Performance at a saloon.

Having had our fill of Old West conflict resolution, we filled up on lunch--at The Deadwood Social Club on the saloon's rooftop. Afterward, we ran into Hickock and McCall again. Turns out they're friendly sorts after all.

Performers at the saloon.

But for us, this visit to Deadwood was more of a stop-and-stroll. I figured gambling has revitalized the city, so I might as well add my two cents amid the various hole-in-the-wall casinos. That didn't go so well, but at least I came out of it better than Wild Bill.

Couple taking a selfie standing in the middle of the street in downtown Deadwood.

A mile north of Deadwood, there is an attraction called Tatanka: Story of the Bison. The brainchild of Kevin Costner (and Dances With Wolves happens to be my favorite film), Tatanka offers an interpretive center and a Native American gift shop. But the centerpiece is a dramatic sculpture of 14 bison pursued by three Native Americans on horseback. I mean, it feels like you're in the middle of a hunt. Pretty cool stuff.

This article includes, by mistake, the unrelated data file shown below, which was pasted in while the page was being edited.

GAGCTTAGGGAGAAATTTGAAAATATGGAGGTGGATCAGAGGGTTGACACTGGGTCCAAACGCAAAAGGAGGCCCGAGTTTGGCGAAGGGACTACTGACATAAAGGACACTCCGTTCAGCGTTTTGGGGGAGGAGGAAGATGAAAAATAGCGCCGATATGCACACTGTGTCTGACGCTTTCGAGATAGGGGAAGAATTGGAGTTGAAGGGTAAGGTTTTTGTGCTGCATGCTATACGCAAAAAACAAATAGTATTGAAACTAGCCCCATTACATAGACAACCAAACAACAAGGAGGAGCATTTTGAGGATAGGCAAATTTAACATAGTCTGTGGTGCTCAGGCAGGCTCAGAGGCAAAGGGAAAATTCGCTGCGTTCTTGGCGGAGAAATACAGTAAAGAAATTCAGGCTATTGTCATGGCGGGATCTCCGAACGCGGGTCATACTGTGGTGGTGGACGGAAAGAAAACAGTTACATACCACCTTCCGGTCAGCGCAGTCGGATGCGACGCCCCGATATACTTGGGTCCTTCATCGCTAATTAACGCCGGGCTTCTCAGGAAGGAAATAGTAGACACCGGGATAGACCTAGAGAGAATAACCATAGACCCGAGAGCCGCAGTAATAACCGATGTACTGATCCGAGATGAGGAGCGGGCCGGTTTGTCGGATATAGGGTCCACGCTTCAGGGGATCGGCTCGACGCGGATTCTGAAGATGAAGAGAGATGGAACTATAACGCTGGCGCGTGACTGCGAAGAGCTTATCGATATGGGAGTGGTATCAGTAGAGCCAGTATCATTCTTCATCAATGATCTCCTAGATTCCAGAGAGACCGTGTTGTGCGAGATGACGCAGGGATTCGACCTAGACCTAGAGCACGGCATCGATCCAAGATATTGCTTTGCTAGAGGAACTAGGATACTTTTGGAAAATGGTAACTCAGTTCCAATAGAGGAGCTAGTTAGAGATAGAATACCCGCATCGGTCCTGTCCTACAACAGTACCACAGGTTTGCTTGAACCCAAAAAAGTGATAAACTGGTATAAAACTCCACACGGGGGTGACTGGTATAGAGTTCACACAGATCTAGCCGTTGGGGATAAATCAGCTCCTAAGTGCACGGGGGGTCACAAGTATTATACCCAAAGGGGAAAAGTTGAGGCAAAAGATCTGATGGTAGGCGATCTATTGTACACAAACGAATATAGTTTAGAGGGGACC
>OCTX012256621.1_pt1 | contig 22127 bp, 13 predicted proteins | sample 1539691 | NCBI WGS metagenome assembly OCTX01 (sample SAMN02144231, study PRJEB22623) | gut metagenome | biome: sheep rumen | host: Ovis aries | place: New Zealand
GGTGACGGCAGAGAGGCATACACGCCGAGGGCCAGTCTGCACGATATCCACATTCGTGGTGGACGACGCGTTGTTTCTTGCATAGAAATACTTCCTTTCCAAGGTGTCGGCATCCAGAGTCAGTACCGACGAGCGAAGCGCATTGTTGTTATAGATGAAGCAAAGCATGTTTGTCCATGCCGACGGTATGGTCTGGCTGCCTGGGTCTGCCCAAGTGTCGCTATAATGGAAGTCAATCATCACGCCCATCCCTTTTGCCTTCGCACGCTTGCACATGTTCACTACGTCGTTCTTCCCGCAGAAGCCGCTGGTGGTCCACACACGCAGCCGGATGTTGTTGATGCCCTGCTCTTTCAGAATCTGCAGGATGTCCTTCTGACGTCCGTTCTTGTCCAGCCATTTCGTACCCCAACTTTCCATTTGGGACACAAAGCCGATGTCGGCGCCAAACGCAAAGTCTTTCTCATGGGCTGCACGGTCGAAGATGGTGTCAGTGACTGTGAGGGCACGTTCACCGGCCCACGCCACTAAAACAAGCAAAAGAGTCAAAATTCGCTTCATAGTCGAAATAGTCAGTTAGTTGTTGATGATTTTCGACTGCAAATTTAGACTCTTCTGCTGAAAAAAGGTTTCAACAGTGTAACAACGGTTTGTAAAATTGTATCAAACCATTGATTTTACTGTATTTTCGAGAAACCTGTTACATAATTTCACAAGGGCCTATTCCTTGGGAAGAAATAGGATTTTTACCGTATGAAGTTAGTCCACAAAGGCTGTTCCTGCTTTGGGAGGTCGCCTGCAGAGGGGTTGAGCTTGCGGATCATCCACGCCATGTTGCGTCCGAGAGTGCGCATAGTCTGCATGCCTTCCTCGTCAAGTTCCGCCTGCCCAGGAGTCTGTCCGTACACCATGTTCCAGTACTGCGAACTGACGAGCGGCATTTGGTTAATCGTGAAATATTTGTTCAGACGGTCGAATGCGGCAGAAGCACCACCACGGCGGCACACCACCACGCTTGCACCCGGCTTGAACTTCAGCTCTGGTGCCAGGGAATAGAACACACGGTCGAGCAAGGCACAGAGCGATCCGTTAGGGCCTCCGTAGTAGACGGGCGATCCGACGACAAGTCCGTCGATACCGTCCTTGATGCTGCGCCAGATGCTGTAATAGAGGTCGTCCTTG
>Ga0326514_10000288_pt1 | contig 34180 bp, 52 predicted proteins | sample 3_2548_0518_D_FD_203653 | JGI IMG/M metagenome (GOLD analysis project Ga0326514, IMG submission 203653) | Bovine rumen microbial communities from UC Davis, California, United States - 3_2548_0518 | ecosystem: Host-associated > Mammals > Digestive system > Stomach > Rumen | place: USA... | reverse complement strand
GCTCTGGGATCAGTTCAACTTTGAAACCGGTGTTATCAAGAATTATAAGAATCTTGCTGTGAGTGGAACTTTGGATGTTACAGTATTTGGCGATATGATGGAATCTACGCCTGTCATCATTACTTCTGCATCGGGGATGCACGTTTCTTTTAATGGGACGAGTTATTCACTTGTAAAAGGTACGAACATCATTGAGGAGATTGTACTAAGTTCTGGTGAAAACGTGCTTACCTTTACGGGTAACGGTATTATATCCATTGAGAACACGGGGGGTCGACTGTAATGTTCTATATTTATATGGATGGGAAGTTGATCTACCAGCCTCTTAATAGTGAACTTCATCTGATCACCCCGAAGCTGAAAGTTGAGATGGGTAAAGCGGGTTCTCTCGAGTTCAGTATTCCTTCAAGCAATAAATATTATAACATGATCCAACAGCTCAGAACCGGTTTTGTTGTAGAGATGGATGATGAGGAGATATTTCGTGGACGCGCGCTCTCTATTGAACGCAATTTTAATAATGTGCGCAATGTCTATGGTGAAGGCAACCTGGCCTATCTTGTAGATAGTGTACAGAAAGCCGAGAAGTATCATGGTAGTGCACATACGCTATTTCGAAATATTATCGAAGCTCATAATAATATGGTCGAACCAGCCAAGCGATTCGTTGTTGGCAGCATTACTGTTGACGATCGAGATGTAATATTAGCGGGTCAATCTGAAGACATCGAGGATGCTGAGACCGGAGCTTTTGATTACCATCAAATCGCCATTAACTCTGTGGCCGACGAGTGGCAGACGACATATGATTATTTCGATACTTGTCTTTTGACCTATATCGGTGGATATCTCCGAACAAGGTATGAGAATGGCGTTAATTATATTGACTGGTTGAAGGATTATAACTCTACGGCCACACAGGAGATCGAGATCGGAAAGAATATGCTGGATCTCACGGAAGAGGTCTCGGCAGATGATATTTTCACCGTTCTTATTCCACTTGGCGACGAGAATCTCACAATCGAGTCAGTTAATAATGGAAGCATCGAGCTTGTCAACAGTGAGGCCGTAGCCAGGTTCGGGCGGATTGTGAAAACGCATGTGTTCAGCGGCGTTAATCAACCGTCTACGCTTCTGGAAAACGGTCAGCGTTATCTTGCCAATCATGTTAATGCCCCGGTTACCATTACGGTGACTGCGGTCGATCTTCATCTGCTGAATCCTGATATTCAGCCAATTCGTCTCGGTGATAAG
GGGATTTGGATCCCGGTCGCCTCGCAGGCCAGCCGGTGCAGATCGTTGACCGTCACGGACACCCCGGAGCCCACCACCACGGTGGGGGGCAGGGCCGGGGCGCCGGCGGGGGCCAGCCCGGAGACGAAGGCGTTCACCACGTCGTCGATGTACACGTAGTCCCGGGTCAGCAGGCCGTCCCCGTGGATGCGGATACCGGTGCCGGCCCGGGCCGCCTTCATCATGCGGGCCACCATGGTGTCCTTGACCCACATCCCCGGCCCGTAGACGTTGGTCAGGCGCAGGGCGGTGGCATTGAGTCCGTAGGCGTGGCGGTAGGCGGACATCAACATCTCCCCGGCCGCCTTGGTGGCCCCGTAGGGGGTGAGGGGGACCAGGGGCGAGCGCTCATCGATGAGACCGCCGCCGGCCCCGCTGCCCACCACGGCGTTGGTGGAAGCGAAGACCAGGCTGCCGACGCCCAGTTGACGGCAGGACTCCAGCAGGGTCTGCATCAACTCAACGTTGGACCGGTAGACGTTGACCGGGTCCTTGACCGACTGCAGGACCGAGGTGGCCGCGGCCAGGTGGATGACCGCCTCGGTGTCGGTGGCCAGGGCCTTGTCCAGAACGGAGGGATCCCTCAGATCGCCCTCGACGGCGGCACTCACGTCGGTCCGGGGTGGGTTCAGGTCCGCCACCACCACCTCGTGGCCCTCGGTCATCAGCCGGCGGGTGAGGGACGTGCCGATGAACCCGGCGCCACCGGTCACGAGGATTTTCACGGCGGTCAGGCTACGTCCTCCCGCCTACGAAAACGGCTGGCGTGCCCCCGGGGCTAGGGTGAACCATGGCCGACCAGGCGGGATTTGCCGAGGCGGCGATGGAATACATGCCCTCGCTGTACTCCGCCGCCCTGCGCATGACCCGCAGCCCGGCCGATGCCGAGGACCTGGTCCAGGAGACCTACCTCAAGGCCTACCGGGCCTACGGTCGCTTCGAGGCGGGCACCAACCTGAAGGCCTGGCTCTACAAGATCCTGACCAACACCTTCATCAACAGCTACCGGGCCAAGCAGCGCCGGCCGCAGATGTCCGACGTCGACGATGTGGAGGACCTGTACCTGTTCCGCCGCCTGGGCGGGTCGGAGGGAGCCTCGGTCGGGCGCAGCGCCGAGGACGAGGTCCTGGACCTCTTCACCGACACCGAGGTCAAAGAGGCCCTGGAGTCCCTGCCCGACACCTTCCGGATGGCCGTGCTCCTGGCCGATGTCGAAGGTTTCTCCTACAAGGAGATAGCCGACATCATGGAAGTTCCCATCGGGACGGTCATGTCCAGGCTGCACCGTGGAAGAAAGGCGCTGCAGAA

And here are some fascinating facts: As many as 60 million bison may have once roamed the Great Plains of North America. By the 20th century, there were maybe one thousand left. Today, there are some 400,000.

Statue of indians and bison in tall grassy plain.

And then we had a close encounter with Devils Tower.

If you remember the film Close Encounters of the Third Kind, various UFO sightings around the world culminate in a first contact scene in which an alien mothership lands at Devils Tower in northeastern Wyoming. Throughout the movie, a couple of characters who had experienced the UFO encounters find themselves gravitating to a certain shape, which turns out to be that distinctive shape of Devils Tower.

Silhouette of Devil's Tower with wall of clouds approaching in the background.

What a perfect image for the concept. How many natural American locales would have been so recognizable? Delicate Arch, probably. Maybe Half Dome in Yosemite. But Devils Tower has the shape, the dangerous name, the far-out location. It was well cast.